Rollo’s Experiments is a 19th century novel intended to teach about science. It’s one of the earliest examples of the use of juvenile literature, juvenile fiction in fact, being used for scientific popularization and education. The book starts off with Rollo wanting to figure out why the sun shines farther inside the barn in the winter, than in the summer. His friend Jonas says it’s because they want the sunlight more in the winter and Rollo says “I don’t believe the sun moves about in the heavens, to different places, only just to shine into barn doors.” So they decide to do an experiment to track the sun’s light.
The Niels Bohr Library & Archives is particularly interested in physics education, in all its forms, whether it’s more popular works like The Magic School Bus or classic physics textbooks. We collect broadly so we can trace not only how science itself has changed over time, but also how our understanding and learning about science has changed. Science popularizations are fun for librarians to collect because they’re written for us, as we’re not scientists, unless you really consider library science a true “science.” But these books were meant to spark curiosity and engage the reader; they don’t assume a base level of knowledge or use jargon.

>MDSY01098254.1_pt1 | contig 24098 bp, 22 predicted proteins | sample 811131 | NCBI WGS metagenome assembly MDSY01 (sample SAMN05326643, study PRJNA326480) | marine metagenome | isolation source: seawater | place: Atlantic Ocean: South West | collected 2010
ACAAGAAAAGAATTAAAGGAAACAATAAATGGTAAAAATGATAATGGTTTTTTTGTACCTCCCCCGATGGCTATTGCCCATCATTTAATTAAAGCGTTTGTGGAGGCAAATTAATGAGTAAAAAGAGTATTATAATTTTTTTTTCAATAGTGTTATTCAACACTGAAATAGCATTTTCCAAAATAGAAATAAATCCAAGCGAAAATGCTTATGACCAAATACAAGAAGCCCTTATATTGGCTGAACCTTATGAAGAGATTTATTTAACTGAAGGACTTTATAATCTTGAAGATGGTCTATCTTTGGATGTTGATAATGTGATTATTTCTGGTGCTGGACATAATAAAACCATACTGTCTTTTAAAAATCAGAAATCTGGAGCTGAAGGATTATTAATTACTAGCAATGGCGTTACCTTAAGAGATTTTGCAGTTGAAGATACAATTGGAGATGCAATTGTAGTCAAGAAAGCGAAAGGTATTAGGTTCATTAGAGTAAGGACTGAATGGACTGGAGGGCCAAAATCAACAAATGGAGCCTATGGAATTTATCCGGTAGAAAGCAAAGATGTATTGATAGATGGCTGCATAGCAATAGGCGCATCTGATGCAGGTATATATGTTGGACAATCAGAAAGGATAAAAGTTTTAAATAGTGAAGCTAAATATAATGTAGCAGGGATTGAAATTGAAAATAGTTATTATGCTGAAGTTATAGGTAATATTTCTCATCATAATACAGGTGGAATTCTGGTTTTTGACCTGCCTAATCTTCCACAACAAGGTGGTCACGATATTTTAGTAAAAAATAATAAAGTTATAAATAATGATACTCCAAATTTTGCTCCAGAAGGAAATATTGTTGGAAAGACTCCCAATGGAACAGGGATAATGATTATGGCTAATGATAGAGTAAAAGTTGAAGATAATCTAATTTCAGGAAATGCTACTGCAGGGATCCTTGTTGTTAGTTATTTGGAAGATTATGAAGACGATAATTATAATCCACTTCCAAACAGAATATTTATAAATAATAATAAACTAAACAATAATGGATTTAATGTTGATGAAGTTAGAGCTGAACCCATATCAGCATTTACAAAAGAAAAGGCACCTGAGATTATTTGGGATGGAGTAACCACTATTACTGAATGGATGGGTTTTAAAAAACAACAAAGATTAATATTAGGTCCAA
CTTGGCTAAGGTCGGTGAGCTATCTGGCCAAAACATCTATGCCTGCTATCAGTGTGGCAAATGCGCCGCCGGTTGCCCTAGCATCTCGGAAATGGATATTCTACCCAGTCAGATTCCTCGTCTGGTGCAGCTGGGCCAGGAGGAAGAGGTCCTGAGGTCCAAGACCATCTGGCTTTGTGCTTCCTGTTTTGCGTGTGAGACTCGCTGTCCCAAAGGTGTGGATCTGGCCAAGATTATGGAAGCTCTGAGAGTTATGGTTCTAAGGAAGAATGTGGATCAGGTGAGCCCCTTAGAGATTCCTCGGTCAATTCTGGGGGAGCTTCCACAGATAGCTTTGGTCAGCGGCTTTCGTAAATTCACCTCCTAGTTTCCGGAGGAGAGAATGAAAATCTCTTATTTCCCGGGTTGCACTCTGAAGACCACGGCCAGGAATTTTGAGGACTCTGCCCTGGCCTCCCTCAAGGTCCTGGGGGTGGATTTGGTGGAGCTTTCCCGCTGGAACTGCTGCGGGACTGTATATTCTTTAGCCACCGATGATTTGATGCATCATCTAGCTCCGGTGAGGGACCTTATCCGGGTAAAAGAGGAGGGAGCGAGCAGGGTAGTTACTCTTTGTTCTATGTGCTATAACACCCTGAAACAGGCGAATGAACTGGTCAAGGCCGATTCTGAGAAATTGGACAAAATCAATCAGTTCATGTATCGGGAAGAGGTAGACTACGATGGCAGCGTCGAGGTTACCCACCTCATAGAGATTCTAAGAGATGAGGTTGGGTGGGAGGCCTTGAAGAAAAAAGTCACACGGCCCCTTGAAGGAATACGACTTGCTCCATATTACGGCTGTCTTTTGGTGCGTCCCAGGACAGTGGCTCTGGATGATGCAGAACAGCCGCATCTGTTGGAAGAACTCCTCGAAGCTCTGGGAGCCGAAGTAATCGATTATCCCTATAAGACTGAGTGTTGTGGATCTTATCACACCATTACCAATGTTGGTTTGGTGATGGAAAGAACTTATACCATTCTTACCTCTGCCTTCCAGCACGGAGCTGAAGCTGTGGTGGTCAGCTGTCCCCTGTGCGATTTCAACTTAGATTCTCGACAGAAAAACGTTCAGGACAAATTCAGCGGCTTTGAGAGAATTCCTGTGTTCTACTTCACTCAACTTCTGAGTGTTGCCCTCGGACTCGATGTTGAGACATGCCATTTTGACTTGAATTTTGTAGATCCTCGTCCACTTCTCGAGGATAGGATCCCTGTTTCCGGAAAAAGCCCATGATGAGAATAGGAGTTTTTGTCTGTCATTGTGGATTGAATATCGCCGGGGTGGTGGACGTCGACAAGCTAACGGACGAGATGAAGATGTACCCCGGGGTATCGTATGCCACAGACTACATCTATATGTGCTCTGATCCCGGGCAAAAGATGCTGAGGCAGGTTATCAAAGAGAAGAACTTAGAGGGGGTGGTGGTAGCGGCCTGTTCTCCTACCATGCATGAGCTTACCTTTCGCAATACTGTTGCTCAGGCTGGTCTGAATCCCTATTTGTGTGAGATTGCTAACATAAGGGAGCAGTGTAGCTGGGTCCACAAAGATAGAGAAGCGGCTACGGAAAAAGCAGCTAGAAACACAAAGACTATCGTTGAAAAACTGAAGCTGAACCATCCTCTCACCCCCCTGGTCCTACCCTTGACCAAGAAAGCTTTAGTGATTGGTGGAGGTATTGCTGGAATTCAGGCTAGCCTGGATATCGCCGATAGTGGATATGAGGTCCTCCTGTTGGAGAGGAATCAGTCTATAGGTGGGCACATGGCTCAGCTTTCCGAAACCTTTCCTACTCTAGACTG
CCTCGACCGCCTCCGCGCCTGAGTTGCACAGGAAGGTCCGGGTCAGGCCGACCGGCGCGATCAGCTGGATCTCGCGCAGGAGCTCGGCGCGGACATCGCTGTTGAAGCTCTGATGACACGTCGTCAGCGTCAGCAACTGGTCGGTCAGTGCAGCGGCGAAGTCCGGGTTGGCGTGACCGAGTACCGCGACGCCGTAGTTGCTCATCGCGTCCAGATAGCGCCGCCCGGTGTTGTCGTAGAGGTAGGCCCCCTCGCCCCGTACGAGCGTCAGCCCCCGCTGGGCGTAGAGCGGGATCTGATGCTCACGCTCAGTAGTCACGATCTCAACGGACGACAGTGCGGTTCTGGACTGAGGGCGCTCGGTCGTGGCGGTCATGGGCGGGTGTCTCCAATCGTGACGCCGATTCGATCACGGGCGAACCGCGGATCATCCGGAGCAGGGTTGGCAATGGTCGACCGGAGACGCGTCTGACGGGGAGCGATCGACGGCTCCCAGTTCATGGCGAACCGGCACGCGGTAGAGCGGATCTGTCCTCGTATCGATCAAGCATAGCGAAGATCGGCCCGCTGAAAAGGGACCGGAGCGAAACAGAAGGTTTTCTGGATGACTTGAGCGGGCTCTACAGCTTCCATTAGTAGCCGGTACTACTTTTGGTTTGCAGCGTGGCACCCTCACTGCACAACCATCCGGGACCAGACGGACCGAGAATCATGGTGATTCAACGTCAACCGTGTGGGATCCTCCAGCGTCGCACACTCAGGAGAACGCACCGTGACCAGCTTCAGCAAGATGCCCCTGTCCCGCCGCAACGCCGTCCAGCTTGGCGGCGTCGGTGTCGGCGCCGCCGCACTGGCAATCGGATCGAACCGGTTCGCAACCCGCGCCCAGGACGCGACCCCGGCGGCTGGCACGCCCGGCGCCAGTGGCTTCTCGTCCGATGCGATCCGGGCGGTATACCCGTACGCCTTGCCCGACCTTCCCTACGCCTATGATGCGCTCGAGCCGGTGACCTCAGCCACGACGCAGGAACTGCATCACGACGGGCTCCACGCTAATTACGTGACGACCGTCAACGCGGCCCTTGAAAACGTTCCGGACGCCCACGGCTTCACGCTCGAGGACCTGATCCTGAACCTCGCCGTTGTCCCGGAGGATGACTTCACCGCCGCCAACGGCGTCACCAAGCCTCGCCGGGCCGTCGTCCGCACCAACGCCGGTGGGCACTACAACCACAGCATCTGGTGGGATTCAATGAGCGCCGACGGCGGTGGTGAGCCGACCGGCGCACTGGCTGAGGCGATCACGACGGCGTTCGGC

The study of science popularizations is also fascinating for historians of science, Joanna Behrman, Assistant Public Historian at AIP says,
Because it offers a window into the value system of science. This can mean both how science "ought" to be done, but also what aspects of nature are worthy of study and who is worthy of studying them. Children's literature like Rollo's Experiments, which are not meant only for future scientists but all children whether or not they continue in science, can also offer insight into what value scientific knowledge holds for any individual and thus also for society as a whole. Does someone need to know some level of science to be a good citizen, for instance? Or does knowing the processes of science build intellectual abilities or good character?
These are questions we’re still grappling with today.